Shortly after that denial of liability, plaintiff solicited some sort of settlement from the insurance company, and in the course of those negotiations, Home's lawyer stated the opinion that the Reed Agency was legally liable for not having taken the necessary and proper steps to effect insurance. Finally a settlement was reached under which plaintiff executed a complete release for $9,918.97, plus an assignment to him of the first mortgage note which the insurer had receiver when it made payment to Mrs. Colgrove. The release agreement specifically reserved to plaintiff all rights of action against the Reed Agency. The insurance company's pleased surprise at this favorable settlement was evidenced by a comment on notations in the home office file, 'Still cannot believe or understand why Morris would let us off hook so cheaply.'

Pursuant to the reservation of right set forth in the settlement with Home, plaintiff filed suit against G. Findlay Reed and G. Findlay Reed, Inc., on the theory that those defendants had failed in their agreement to obtain effective insurance on the Buckingham Hotel. After more than two years of pendency, that suit was amended to add Home as an additional party defendant.

At the close of the plaintiff's case, defendants Reed and Reed, Inc., moved for a directed verdict and those motions were granted. At the close of all the evidence, both plaintiff and defendant Home filed their respective motions for directed verdict. The motion of plaintiff was granted, and that of defendant Home was denied. The parties then agreed that the court might rule on the issue of vexatious delay without intervention of a jury; and with respect to that issue, the court declined to impose vexatious delay penalties.

On this appeal, Home argues first that the court should not have directed a verdict for the plaintiff because there were factual issues which should have been submitted to the jury. Its other principal point is that it should have received a directed verdict in its own favor, because of the release which had been executed by plaintiff in 1967.

On the part of plaintiff, his cross-appeal complains that the trial court committed an abuse of discretion by not granting vexatious delay penalties.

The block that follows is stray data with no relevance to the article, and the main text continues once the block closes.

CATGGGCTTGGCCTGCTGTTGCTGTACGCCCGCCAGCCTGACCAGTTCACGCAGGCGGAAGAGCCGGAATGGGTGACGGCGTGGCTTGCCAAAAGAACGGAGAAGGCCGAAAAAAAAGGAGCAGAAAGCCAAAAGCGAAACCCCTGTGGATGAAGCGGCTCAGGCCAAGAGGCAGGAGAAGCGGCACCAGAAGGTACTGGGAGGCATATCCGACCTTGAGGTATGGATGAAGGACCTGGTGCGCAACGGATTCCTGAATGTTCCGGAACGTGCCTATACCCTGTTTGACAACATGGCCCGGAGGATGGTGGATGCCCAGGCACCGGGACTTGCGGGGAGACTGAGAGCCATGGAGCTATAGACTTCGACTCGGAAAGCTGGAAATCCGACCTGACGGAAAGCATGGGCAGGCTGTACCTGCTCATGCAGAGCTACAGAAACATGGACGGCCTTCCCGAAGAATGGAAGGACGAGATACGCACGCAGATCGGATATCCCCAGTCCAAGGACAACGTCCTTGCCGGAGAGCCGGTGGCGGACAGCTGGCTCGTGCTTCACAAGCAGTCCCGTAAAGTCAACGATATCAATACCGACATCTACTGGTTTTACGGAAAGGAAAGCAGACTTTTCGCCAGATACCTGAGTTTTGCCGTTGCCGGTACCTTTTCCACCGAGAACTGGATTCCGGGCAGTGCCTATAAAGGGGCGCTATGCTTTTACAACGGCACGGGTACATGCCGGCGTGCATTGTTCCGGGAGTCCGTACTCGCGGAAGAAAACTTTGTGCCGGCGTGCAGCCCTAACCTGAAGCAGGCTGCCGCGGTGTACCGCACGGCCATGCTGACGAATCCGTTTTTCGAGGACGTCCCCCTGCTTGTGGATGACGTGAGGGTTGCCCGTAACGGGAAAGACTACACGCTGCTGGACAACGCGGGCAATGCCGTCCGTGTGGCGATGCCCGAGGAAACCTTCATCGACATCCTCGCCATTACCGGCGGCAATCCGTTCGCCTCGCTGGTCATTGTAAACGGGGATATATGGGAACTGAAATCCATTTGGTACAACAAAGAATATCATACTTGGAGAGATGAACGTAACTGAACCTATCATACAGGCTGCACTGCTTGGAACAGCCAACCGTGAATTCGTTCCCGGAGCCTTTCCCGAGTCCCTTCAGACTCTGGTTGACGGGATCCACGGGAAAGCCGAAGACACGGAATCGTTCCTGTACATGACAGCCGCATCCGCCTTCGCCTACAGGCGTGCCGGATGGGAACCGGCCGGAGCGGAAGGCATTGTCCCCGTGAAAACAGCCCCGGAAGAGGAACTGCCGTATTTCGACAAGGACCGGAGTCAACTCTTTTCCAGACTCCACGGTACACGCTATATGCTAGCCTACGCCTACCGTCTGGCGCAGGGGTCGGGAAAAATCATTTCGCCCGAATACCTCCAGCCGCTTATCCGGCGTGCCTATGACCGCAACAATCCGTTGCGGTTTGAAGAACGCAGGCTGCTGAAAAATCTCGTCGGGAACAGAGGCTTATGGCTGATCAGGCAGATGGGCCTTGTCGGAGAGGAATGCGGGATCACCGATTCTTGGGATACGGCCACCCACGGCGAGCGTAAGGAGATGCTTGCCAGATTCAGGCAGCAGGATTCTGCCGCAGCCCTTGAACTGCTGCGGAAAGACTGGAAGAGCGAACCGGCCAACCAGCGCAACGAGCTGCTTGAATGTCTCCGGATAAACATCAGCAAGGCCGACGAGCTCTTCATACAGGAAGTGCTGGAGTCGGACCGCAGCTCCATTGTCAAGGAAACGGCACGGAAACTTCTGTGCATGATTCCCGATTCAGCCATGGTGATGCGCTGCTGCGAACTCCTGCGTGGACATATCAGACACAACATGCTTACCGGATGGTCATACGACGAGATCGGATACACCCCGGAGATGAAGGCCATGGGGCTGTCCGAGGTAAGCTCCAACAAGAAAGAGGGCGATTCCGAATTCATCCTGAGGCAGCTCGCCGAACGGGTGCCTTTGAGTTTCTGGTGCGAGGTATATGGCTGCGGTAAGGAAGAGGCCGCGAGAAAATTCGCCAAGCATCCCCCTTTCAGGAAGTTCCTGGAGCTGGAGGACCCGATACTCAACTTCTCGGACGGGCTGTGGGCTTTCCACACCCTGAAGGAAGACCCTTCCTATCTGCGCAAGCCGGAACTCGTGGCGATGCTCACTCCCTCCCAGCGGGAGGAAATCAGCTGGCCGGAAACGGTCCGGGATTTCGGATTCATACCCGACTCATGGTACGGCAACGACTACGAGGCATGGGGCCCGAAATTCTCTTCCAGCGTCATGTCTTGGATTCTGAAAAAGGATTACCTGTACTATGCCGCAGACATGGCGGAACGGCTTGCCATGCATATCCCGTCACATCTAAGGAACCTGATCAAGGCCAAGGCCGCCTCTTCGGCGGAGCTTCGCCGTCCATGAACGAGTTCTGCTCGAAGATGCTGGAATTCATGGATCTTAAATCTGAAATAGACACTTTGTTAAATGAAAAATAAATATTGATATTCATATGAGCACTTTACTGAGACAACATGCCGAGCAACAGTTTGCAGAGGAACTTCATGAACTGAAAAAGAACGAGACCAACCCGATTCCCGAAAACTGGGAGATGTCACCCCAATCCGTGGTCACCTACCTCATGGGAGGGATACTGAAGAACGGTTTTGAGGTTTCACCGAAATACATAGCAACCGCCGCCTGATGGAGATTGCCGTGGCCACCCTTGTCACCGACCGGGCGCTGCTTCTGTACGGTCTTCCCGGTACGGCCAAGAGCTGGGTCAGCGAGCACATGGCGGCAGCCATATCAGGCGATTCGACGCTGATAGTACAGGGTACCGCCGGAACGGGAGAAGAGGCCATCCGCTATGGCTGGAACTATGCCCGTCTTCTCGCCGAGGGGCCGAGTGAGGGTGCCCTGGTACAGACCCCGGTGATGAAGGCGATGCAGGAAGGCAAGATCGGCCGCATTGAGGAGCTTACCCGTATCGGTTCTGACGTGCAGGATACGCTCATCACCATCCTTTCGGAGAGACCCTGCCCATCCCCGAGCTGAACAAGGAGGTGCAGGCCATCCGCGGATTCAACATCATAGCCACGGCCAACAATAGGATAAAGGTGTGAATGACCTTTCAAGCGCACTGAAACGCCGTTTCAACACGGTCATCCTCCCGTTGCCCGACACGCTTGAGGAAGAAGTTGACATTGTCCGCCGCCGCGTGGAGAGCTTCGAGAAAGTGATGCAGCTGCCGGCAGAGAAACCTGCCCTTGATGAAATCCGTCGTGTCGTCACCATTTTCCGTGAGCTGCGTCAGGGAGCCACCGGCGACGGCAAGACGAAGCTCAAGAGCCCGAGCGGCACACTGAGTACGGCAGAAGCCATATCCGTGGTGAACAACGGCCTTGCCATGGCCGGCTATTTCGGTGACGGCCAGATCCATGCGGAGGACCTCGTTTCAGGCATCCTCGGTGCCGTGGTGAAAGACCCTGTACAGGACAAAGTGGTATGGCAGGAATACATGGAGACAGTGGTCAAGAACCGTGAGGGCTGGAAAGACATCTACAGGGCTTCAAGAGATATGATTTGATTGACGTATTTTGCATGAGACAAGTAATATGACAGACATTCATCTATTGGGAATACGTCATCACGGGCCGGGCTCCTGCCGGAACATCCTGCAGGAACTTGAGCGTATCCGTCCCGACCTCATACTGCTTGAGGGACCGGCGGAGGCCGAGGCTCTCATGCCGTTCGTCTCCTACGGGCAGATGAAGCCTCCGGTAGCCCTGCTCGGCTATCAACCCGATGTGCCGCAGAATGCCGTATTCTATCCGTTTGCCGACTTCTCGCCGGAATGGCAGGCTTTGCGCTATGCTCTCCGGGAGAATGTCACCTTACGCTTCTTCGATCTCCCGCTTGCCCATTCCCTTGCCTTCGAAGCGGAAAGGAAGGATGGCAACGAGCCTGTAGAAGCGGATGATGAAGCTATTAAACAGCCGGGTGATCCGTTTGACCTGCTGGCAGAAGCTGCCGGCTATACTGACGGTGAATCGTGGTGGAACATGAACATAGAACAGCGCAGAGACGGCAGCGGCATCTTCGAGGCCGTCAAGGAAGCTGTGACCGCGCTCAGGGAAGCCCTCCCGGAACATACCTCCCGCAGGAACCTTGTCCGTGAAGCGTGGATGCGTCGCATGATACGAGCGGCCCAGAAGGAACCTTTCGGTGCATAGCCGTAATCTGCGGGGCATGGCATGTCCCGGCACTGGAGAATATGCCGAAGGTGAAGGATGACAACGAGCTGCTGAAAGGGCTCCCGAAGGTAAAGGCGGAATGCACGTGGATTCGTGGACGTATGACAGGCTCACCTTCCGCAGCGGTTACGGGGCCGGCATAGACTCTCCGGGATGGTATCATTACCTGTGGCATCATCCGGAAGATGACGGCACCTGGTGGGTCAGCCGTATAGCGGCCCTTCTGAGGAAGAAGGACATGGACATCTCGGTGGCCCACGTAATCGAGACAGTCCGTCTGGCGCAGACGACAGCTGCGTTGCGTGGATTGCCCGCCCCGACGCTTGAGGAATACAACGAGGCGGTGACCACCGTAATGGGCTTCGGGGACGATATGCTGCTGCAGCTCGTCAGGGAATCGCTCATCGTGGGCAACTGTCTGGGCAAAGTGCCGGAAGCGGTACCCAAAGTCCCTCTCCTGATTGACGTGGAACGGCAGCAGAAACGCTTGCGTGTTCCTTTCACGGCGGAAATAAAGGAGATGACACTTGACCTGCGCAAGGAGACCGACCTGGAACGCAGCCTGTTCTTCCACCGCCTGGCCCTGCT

Before dealing with the contentions on the merits, the pending motions on procedural points call for disposition. The first of these motions is that of plaintiff to dismiss Home's brief as appellant on the ground that it fails to set forth a fair statement of facts as required by Rule 84 .04(c), V.A.M.R. Subsequent to the filing of this motion, Home was granted permission to correct its brief and pursuant to that permission Home has submitted a substitute brief. The substitute brief does comply with Rule 84.04(c), and this motion by plaintiff is therefore overruled.

The next procedural point raised by motion is the request by plaintiff to strike points I, II and IV of Home's brief as appellant on the ground that these points were not adequately preserved in the trial court. A review of the record shows that these points were adequately preserved by after trial motions, and the request to dismiss these points in therefore overruled.

Plaintiff's next point raised by motion asks for dismissal of five points in Home's reply brief on the ground that these points attempt to reargue matters covered in Home's principal brief, in violation of Rule 84.04(g). Although Home has retained the same captions to identify subject headings in both its principal and reply brief, the substance of the reply brief itself consists of perfectly proper rebuttal material, except in one single respect. That exception relates to Home's attempt to interject in its reply brief for the first time a new theory of defense. This new argument challenges the sufficiency of plaintiff's proof of its right to recover on the ground that the policy contained an 80% coinsurance clause and plaintiff failed to introduce evidence showing that the amount of coverage was in fact at least 80% of the loss suffered.

This new argument cannot properly be considered. No new theory may be interjected for the first time by way of a reply brief. Baker v. St. Paul Fire & Marine Insurance Co., 427 S.W.2d 281, 294 (Mo.App.1968); Denney v. Spot Martin, Inc., 328 S.W.2d 399, 405 (Mo.App.1959); Arnold v. Brotherhood of Locomotive Firemen, 232 Mo.App. 325, 106 S.W.2d 32, 36 (1937). While this rule of law precludes consideration of this new point, the temptation is irresistible to point out that this claim of failure to insure to at least 80% (which would be a matter of underinsurance), is utterly inconsistent with Home's charge in another connection that plaintiff overinsured the property. See footnote 1 under Point II, B, of this opinion

Plaintiff's motion last mentioned is sustained insofar as it pertains to the matter of alleged violation of the coinsurance clause. In all other respects, it is overruled.


Coming now to Home's contentions on the merits, its position rests upon the foundation that plaintiff had the burden of proof on showing his right to recover and especially to show some basis for setting aside the release dated May 3, 1967. Home correctly points out that it is only in very unusual cases that a court may properly direct a...